What part of your life has the greatest impact on your health?

A series concluding today on All Things Considered examines the “social determinants” that affect health – factors like income, neighborhood and education. What part of your life has the greatest impact on your health?

My jobs in personal training, massage therapy, and yoga instruction. If i didn’t do these daily for work, i wouldn’t do them on my own, likely. So my work, and the knowledge that comes with them, keeps me going! -Julie, Howard Lake, MN

  • Lisa

    Money, or the lack thereof.

    I imagine that if I was employed and the stresses from that job affected my health, that would be a “normal” answer.

    Instead, my health has affected my lack of employment and lack of funds. Kind of a backwards answer, but that is my perspective.

  • James

    My ability to Ride Tall, Shoot Straight, and Speak the Truth.

  • Paul

    The long hours I spend working can’t be healthy. But then, its the only way I can get health insurance.

  • Steve

    My kids. They’re wonderful in the sense that they’re my children, but they cause undue stress, bring home all manner of diseases, and are slowly killing me.

  • Paul

    Working my fingers to the bone has enabled me to afford boney finger therapy.

  • Curt

    No job has equaled no car. But the hours riding a bicycle and walking have caused me to be more fit and healthy than I’ve been since I was a teenager.

  • Mike in St Paul

    For me, it’s my lack of stress. I love my job, I have a great wife and wonderful child. They make it so easy for me to stay stress free.

  • Heidi

    Understanding of and Access to healthy food choices: I subscribe to a local farm that delivers organic produce grown in nutrient-rich ground for my mostly raw diet. What meat and fish I choose to buy is organic, grass-fed or otherwise pesticide/ hormone/ chemical-free/ free-range. I don’t spend money on eating out or on daily meat. I stay healthy by maintaining this diet and therefore save money on high-deductable health insurance, no need for doctor visits, and no prescriptions.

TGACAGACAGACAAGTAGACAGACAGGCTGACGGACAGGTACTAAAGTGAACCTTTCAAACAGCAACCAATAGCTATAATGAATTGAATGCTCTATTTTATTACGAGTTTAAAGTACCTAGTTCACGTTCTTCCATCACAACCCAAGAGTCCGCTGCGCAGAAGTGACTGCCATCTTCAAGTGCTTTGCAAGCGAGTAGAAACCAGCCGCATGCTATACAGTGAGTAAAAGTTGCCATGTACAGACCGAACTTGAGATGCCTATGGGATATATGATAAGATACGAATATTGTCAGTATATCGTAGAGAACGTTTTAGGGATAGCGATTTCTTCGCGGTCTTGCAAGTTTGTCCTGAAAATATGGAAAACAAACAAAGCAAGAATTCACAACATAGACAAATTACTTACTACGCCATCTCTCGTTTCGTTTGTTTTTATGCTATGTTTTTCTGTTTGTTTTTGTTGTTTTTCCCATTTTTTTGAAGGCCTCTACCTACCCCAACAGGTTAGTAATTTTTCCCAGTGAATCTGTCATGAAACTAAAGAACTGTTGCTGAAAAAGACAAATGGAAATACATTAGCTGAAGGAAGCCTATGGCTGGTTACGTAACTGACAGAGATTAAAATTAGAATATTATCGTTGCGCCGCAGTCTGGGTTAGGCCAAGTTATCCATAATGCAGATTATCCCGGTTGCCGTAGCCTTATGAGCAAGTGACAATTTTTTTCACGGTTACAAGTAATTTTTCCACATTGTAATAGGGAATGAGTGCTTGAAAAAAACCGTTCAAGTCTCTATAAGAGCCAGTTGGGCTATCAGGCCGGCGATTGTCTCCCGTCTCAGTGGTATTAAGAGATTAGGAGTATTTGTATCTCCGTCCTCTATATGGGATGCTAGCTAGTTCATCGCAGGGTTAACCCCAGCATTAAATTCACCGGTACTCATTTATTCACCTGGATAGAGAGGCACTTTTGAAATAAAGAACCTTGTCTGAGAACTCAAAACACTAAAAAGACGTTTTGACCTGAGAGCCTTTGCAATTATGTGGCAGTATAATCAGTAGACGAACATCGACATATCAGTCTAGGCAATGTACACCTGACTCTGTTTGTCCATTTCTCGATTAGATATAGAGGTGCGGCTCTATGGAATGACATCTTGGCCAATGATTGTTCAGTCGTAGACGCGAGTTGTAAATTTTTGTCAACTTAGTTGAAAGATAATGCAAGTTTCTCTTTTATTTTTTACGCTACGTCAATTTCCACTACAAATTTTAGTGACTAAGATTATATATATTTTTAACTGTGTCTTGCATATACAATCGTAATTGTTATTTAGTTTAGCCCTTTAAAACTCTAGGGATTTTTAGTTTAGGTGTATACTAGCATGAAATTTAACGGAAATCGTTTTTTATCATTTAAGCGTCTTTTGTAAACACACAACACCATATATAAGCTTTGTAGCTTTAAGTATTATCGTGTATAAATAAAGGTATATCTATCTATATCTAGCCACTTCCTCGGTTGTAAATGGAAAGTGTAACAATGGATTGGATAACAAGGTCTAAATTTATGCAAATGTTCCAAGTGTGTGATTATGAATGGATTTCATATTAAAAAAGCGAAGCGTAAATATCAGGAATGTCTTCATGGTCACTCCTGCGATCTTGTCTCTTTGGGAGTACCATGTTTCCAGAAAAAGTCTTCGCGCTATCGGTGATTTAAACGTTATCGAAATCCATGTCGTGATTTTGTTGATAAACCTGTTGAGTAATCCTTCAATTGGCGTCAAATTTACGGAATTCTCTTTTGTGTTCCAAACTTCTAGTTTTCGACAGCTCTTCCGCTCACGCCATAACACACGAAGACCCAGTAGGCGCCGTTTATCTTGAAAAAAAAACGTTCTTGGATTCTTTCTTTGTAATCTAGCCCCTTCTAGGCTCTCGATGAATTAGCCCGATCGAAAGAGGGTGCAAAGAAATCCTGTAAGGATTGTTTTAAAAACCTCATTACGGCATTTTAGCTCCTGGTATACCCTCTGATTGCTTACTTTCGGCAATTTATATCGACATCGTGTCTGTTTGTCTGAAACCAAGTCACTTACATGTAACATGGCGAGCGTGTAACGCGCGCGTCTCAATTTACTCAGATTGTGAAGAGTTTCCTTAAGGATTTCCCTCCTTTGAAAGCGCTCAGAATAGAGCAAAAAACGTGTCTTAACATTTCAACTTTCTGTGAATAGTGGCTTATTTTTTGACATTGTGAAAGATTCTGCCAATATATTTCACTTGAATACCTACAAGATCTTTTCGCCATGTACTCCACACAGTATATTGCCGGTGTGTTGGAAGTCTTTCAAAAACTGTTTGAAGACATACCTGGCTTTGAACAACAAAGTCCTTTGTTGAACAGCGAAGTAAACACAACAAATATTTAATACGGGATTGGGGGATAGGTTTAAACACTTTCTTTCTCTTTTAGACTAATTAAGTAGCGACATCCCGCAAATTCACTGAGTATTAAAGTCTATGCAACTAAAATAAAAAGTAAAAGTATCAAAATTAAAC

• Sandy

    We eat only real, actual food (no industrial/chemical pseudo-food) and avoid prescription and OTC drugs. As a result, we rarely get sick and it is mild when we do.

  • april

    Yoga. Hands down(ward facing dog). Though the asana (the bending/stretching/strengthening postures), what we usually equate with yoga practice, is wonderful exercise that keeps my body in shape, it’s the other 7 yogic limbs that leave me feeling like a complete person. And being wholly human is being wholly healthy, imo.

  • Lisa

    Playing music with my spouse. Sharing something that I love with a person I love.

  • Jim

    Waking up

  • kennedy

    Having young kids is a source of stress in many ways. No free time to decompress, lots of outside demands on your schedule, maintaining a source of income becomes even more critical with dependents…

    I expect this will be balanced out in later years when we become infirm and need their support.

  • queenofromania

    I am sixty-four years old. My father is ninety-four years old. I ride my bicycle twice daily to visit him in his assisted living situation. We are keeping each other as strong and healthy as we can be for our ages by being together and supporting each other, but in a way that differs from when we were both much, much younger.